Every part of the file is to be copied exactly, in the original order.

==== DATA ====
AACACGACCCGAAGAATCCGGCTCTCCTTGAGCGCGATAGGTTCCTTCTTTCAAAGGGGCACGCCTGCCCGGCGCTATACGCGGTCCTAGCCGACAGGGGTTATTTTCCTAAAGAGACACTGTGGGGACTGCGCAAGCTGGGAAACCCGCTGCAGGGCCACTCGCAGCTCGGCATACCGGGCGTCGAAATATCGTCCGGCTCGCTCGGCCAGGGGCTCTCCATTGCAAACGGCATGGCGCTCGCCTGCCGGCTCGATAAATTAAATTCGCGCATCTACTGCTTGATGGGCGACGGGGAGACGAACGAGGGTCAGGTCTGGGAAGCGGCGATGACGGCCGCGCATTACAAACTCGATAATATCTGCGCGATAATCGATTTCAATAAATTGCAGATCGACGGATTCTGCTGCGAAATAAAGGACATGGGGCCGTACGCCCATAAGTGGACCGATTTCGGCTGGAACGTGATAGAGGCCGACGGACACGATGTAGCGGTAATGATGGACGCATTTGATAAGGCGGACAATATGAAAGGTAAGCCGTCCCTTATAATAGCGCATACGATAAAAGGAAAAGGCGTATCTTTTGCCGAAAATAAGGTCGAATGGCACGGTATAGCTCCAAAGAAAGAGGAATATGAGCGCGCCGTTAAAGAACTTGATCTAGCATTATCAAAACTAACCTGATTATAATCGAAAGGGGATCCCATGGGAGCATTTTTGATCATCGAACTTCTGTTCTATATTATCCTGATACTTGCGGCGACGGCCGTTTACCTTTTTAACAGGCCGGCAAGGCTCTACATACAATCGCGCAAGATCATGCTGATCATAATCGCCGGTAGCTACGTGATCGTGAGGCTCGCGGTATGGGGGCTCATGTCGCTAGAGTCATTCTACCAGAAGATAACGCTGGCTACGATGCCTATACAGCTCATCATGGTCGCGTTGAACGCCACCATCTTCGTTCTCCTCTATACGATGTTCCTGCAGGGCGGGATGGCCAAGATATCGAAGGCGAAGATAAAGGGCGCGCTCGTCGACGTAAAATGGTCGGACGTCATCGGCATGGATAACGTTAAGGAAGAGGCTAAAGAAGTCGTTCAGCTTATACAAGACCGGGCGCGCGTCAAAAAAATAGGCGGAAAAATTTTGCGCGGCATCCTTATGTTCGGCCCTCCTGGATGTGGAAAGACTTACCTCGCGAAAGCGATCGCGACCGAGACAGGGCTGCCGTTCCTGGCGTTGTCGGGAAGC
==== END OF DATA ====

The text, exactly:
AACACGACCCGAAGAATCCGGCTCTCCTTGAGCGCGATAGGTTCCTTCTTTCAAAGGGGCACGCCTGCCCGGCGCTATACGCGGTCCTAGCCGACAGGGGTTATTTTCCTAAAGAGACACTGTGGGGACTGCGCAAGCTGGGAAACCCGCTGCAGGGCCACTCGCAGCTCGGCATACCGGGCGTCGAAATATCGTCCGGCTCGCTCGGCCAGGGGCTCTCCATTGCAAACGGCATGGCGCTCGCCTGCCGGCTCGATAAATTAAATTCGCGCATCTACTGCTTGATGGGCGACGGGGAGACGAACGAGGGTCAGGTCTGGGAAGCGGCGATGACGGCCGCGCATTACAAACTCGATAATATCTGCGCGATAATCGATTTCAATAAATTGCAGATCGACGGATTCTGCTGCGAAATAAAGGACATGGGGCCGTACGCCCATAAGTGGACCGATTTCGGCTGGAACGTGATAGAGGCCGACGGACACGATGTAGCGGTAATGATGGACGCATTTGATAAGGCGGACAATATGAAAGGTAAGCCGTCCCTTATAATAGCGCATACGATAAAAGGAAAAGGCGTATCTTTTGCCGAAAATAAGGTCGAATGGCACGGTATAGCTCCAAAGAAAGAGGAATATGAGCGCGCCGTTAAAGAACTTGATCTAGCATTATCAAAACTAACCTGATTATAATCGAAAGGGGATCCCATGGGAGCATTTTTGATCATCGAACTTCTGTTCTATATTATCCTGATACTTGCGGCGACGGCCGTTTACCTTTTTAACAGGCCGGCAAGGCTCTACATACAATCGCGCAAGATCATGCTGATCATAATCGCCGGTAGCTACGTGATCGTGAGGCTCGCGGTATGGGGGCTCATGTCGCTAGAGTCATTCTACCAGAAGATAACGCTGGCTACGATGCCTATACAGCTCATCATGGTCGCGTTGAACGCCACCATCTTCGTTCTCCTCTATACGATGTTCCTGCAGGGCGGGATGGCCAAGATATCGAAGGCGAAGATAAAGGGCGCGCTCGTCGACGTAAAATGGTCGGACGTCATCGGCATGGATAACGTTAAGGAAGAGGCTAAAGAAGTCGTTCAGCTTATACAAGACCGGGCGCGCGTCAAAAAAATAGGCGGAAAAATTTTGCGCGGCATCCTTATGTTCGGCCCTCCTGGATGTGGAAAGACTTACCTCGCGAAAGCGATCGCGACCGAGACAGGGCTGCCGTTCCTGGCGTTGTCGGGAAGC